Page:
ADAPT leaders expect to add more members in the coming year. Manufacturer’s Edge has been reaching out to economic development corporations as well as to manufacturers directly. “We’ve been getting a good reception,” Bugnitz said. “Companies are probably thinking about 3-D metal printing already, and they have the same questions we all have. It’s on everybody’s radar screen, even though it’s new.”
Kappes sees plenty of opportunity for growth in the industry. “It’s analogous to the App Store or Google Play, where individual developers can distribute a game,” he said. “3-D printing allows individuals to fill little niches, pivot to new parts, address changing customer demand.”
The ultimate promise of 3-D printing would be the flexibility to suddenly shift and build a general production part, to “build drone wings one day and widgets the next,” Kappes said. Printers could be networked and simply download new programs, similar to how viewers choose movies on Netflix.
Another frontier for 3-D metal printing is size—the ability to manufacture both larger parts and components as small as one micron, or one millionth of a meter.
Lockheed Martin envisions that a combination of traditional processes and 3-D printing will be the trend in the near future, with additive manufacturing used not just in the large space systems the company is known for but also for payloads and small satellites that augment their missions. “We’re looking forward to the day when we can transmit an entire design to an additive manufacturing machine and literally print a satellite and its sensors in one piece,” Brice said.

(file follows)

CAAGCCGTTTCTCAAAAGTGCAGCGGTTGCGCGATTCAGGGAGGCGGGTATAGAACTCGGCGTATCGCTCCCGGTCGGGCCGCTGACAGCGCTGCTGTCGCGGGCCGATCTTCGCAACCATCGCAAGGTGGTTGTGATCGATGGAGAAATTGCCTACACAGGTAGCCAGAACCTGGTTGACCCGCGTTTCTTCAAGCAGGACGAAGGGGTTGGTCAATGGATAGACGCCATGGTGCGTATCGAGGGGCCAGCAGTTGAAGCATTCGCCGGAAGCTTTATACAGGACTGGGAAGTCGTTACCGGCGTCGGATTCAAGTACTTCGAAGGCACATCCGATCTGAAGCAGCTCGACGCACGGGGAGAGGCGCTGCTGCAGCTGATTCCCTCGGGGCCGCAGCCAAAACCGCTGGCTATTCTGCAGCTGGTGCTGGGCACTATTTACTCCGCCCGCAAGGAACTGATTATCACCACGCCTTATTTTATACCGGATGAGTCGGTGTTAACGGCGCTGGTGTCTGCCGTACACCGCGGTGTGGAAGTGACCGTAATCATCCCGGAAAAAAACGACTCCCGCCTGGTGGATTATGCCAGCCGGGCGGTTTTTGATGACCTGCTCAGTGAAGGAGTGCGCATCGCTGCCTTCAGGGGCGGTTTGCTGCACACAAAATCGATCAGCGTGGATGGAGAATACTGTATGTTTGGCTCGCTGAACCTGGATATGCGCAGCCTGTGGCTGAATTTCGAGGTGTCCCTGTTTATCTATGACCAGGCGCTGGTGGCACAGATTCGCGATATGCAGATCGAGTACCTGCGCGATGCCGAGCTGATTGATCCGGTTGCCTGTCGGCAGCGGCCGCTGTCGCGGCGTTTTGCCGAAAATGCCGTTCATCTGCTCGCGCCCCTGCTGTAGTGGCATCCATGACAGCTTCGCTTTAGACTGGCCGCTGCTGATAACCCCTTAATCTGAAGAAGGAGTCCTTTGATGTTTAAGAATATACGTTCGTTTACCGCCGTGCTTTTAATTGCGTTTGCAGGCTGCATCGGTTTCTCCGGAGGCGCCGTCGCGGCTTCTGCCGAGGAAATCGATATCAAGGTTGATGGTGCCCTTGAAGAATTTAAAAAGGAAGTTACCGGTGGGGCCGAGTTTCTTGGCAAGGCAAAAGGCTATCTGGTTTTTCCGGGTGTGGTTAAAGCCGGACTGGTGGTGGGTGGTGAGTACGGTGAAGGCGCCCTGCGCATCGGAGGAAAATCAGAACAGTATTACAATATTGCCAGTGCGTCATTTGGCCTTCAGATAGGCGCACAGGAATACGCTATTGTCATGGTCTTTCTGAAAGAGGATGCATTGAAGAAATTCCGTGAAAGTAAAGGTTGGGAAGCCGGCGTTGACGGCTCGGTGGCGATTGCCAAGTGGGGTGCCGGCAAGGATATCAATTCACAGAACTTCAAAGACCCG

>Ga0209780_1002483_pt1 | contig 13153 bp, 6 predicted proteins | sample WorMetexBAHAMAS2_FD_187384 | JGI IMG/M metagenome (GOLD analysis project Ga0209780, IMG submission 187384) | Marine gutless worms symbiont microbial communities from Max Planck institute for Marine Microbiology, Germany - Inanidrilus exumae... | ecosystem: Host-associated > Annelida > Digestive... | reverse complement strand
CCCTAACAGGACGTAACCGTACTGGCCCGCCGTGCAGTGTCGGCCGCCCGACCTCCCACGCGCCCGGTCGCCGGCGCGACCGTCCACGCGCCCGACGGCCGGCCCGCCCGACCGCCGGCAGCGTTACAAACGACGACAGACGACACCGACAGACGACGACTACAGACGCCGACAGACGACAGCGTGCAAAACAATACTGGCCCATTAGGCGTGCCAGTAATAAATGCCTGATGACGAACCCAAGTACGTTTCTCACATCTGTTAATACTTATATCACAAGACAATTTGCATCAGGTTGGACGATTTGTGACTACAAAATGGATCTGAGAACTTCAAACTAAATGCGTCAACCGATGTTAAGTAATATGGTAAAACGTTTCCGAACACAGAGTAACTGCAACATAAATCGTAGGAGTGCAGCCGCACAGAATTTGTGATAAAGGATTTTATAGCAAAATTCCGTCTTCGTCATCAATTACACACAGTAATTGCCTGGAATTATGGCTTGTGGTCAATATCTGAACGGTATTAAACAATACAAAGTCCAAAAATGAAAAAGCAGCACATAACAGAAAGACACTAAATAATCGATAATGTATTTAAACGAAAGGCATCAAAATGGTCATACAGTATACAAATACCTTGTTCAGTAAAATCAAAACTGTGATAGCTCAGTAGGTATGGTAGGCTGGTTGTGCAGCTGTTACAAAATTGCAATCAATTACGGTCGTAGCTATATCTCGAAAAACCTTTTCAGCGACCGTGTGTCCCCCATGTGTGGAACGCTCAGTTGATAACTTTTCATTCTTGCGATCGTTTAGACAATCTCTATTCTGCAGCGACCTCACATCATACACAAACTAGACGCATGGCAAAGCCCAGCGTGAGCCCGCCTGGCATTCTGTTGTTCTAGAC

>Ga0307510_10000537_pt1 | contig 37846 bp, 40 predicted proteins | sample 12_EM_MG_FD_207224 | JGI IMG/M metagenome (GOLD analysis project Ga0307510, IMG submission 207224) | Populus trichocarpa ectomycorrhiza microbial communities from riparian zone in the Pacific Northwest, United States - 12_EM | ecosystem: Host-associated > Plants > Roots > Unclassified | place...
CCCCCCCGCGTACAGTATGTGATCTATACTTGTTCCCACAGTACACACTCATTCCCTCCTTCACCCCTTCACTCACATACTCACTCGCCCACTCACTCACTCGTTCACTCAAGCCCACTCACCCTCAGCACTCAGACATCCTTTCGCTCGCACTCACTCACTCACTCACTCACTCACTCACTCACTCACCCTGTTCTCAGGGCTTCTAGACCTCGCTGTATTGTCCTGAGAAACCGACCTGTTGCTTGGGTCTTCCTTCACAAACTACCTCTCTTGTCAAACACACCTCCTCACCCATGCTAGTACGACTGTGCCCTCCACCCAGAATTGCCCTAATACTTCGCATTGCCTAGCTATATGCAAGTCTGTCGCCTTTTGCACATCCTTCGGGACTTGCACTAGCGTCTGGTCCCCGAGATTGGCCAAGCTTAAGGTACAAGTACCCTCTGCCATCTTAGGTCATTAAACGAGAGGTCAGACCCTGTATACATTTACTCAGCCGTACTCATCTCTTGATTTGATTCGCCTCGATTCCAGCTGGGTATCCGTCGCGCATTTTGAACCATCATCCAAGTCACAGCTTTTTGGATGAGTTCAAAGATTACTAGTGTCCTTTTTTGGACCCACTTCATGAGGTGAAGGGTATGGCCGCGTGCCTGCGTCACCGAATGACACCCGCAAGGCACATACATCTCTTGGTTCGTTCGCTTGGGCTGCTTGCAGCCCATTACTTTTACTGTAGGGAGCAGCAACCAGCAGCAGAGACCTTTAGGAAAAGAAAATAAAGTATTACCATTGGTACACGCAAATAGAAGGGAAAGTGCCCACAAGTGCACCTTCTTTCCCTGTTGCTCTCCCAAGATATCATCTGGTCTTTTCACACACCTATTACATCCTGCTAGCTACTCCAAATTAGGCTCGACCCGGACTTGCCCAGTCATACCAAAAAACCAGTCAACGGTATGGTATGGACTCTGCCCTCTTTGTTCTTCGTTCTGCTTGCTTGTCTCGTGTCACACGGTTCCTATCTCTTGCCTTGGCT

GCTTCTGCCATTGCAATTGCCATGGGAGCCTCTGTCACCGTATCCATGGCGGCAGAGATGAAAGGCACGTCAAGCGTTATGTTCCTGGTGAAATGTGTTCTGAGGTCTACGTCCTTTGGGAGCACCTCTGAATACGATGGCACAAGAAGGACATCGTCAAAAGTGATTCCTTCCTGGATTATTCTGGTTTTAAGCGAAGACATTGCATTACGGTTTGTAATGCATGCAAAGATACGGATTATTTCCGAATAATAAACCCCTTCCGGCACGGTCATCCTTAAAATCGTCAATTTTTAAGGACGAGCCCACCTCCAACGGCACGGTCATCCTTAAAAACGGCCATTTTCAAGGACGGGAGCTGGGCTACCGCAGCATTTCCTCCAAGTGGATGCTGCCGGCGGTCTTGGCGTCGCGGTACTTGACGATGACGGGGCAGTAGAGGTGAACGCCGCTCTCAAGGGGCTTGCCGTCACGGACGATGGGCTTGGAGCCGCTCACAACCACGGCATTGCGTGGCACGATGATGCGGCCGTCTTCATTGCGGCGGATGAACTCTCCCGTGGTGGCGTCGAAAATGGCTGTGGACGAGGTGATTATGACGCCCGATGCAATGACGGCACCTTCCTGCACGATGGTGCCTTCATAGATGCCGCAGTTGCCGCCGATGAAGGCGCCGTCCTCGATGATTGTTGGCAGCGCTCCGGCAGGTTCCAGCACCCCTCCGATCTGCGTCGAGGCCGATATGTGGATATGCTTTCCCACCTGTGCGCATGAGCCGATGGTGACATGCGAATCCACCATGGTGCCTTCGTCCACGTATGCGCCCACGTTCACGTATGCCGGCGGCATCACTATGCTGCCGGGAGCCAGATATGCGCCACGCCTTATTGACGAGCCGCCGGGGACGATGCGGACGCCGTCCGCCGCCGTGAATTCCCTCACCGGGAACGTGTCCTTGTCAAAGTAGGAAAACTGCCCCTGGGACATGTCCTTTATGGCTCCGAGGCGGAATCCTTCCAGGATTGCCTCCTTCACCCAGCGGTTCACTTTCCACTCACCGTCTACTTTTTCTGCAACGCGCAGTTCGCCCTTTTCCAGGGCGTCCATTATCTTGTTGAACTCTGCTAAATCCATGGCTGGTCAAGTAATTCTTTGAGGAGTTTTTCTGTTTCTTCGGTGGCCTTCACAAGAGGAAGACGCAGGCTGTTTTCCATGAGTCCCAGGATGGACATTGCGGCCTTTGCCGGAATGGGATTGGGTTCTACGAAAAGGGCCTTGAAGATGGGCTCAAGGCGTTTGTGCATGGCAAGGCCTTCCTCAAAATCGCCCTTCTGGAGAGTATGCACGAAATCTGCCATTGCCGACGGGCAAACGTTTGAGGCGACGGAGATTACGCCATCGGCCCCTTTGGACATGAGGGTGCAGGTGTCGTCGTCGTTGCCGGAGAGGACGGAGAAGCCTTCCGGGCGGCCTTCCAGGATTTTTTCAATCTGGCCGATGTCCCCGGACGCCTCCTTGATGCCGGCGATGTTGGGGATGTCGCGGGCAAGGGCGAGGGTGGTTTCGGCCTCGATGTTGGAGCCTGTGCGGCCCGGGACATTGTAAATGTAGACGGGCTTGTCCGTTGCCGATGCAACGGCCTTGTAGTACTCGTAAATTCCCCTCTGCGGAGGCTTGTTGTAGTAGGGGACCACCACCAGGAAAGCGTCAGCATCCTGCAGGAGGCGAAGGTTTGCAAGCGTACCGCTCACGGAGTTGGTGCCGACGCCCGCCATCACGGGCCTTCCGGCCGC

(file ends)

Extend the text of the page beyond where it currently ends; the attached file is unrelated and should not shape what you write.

The possibilities extend beyond traditional manufacturing applications, as shown by Confluent Medical’s membership. The company established a postdoctoral fellowship with an initial $100,000 gift. “We’re developing partnerships with the University of Denver and their biomechanics department for building artificial implants, with the goal of building parts specific to the individual,” Kappes said. “In a futuristic view of this technology, you would go in and perform a CT scan of a patient’s hip and build a part that matches their physiology and anatomy.”
“The whole goal, from my perspective, is creating jobs, and we’re going to see that,” Bugnitz said. He expects machine shops and defense contractors to further adopt 3-D printing and hire more people, and he envisions companies involved in 3-D printing to cluster in Colorado—such as those that make the powders used in the process.
“Companies are going to come here,” Bugnitz said, “and companies that are already here are going to expand.”
Since this story was written, ADAPT was for contributing to the Golden’s economic vitality by the Jefferson County Economic Development Corporation. Read more here.
In March, astart-up specializing in larger and more complex 3-D metal printing became the newest member of ADAPT, to contribute to creating next-generation data informatics and advanced characterization techniques in this rapidly growing branch of manufacturing. Read the story here.